Dublin Bus drivers to get €1.4m over privatisation of routes
Routes being taken over by Go-Ahead will lead to base and roster changes for some staff
New deal is “a direct consequence of the then FG/Labour government decision to privatise State jobs”. Photograph: Alan Betson
Some 240 drivers at Dublin Bus who currently operate routes that are to be transferred to a UK company in the weeks ahead under Government transport reforms are to receive an estimated €1.4 million collectively in compensation.
The vast majority of the drivers who work on services that are being transferred to the Go-Ahead company will be remaining with Dublin Bus. However, in future they will have to operate other routes, potentially on different rosters.
No driver will be forced to move from Dublin Bus under assurances provided by the Government in 2015.
Staff with more than 30 years service will receive €7,000 as part of a tiered compensation scheme for “displaced drivers”, which will see those working longest for Dublin Bus receive the highest payments.
Under a deal between unions and management brokered at the Workplace Relations Commission (WRC), those with up to 15 years’ service will receive €4,000; those with 15-20 years’ service will get €4,750; those with 20-25 years’ service will receive €5,500; and those with 25-30 years’ service will get €6,250.
Nearly 50 drivers working on routes operating in the Dún Laoghaire area – 45A, 59, 63 and 75 – which are to transfer to Go-Ahead, will receive an additional €1,000 per person. These drivers will now be required to move from Dún Laoghaire to the Dublin Bus garage in Donnybrook.
The deal stipulates that the compensation payments will not set a precedent for any future route schedule changes.
Under the reforms 10 per cent of Dublin Bus routes – 23 existing services – were put out to tender, which was won by Go-Ahead. It has been operating one service – route 175 – since early September.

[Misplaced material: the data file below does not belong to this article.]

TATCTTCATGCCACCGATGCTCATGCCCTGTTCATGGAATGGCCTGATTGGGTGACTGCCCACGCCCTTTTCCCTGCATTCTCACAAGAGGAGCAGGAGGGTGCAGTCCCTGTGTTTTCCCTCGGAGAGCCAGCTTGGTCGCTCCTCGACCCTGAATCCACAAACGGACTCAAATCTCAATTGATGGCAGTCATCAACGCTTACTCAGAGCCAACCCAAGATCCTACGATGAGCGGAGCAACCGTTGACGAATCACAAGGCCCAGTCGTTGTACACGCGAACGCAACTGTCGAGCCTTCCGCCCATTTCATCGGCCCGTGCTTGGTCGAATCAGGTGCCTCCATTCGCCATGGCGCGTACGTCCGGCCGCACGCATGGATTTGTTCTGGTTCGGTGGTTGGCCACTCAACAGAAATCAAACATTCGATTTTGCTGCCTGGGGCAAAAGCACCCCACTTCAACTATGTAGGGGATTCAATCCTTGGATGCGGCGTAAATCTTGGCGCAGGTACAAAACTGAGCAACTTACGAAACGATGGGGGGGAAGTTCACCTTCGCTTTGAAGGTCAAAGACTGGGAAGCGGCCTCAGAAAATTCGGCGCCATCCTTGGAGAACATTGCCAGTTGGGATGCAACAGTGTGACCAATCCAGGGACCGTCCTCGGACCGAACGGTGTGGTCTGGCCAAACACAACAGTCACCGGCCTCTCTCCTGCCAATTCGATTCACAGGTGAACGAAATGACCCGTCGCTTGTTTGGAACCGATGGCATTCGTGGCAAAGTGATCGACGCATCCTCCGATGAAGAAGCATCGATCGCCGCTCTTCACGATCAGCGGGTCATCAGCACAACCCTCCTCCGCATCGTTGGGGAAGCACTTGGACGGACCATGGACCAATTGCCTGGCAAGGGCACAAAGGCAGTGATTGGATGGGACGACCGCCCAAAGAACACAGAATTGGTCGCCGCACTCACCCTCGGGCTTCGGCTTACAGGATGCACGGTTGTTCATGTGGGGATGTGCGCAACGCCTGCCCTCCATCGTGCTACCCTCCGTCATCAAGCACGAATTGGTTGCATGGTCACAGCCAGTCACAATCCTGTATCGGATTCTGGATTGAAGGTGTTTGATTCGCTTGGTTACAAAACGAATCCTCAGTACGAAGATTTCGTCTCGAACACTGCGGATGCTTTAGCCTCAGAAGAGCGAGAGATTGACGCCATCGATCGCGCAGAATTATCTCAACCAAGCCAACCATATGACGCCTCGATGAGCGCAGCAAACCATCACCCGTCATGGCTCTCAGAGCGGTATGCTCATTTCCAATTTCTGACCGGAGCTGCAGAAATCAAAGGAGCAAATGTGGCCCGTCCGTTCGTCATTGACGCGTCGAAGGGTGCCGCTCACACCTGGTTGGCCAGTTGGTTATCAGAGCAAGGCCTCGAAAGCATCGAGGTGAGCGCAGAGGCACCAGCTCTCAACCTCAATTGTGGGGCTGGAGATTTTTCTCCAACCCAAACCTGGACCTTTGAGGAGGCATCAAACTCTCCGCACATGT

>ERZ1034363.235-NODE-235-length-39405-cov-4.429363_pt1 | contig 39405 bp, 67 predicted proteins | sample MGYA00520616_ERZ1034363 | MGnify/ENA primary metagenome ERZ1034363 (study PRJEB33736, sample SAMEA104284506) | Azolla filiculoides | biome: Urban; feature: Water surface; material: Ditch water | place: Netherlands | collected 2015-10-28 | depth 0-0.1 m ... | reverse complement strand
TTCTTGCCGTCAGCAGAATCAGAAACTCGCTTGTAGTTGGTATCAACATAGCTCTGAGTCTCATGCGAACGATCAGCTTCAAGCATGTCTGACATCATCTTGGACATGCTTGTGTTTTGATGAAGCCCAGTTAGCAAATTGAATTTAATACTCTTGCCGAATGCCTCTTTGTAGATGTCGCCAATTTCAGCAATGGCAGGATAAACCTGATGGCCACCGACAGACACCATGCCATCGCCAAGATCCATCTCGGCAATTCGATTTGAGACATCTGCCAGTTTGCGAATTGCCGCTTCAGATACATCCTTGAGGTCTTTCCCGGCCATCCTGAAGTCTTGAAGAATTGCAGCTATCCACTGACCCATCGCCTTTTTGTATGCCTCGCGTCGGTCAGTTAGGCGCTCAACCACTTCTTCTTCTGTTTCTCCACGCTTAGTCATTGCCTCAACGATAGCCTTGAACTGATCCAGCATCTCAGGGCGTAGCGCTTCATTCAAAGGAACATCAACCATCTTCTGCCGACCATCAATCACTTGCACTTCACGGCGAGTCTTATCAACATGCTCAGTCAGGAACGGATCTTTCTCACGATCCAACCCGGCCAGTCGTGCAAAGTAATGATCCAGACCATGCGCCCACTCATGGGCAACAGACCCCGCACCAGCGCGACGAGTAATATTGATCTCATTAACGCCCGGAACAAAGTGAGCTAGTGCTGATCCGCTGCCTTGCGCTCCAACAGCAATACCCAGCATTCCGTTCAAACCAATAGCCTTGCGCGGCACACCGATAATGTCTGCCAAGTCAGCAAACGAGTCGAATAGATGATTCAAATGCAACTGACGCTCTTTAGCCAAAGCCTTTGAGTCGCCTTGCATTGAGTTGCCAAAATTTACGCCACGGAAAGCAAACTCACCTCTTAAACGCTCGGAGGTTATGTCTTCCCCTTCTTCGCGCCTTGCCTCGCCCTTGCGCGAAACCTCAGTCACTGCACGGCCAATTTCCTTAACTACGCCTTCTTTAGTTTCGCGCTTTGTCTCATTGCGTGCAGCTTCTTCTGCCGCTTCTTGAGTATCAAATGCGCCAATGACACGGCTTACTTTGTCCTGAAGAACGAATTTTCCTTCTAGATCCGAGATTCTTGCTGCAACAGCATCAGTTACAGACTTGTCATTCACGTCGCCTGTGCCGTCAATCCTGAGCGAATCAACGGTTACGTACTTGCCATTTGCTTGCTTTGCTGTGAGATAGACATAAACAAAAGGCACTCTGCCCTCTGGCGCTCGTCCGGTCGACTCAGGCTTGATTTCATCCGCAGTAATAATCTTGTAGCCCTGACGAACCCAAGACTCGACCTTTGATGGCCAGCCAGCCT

However, the transfer of services from Dublin Bus will intensify in the next few weeks. The routes 45A, 75, 63 and 59 will be operated by Go-Ahead from October 7th, while the company will take over routes 111, 184 and 185 on October 21st.
Other services will transfer to Go-Ahead in December and January.
One highly placed union source said last night the new deal was “ a direct consequence of the then FG/Labour government decision to privatise State jobs”.
“Whilst we were successful in ensuring that in 2015 all Dublin Bus drivers were maintained in employment with the company, the fact is that both Dublin Bus and the trade unions always recognised and accepted that the industrial relations issues associated with stripping over 240 drivers of their current roster- based conditions would require to be satisfactorily addressed in advance of the transfer of 10 per cent of State-owned bus routes to the UK multinational Go-Ahead, which was awarded a five-year, taxpayer-funded €172 million contract to operate these services.”
“Supplanting State jobs which have reasonable terms and conditions, with low-pay, yellow-pack labour is something that politicians who say they are anti-privatisation need to oppose, should proposals emerge for future incursions into State-owned public services.”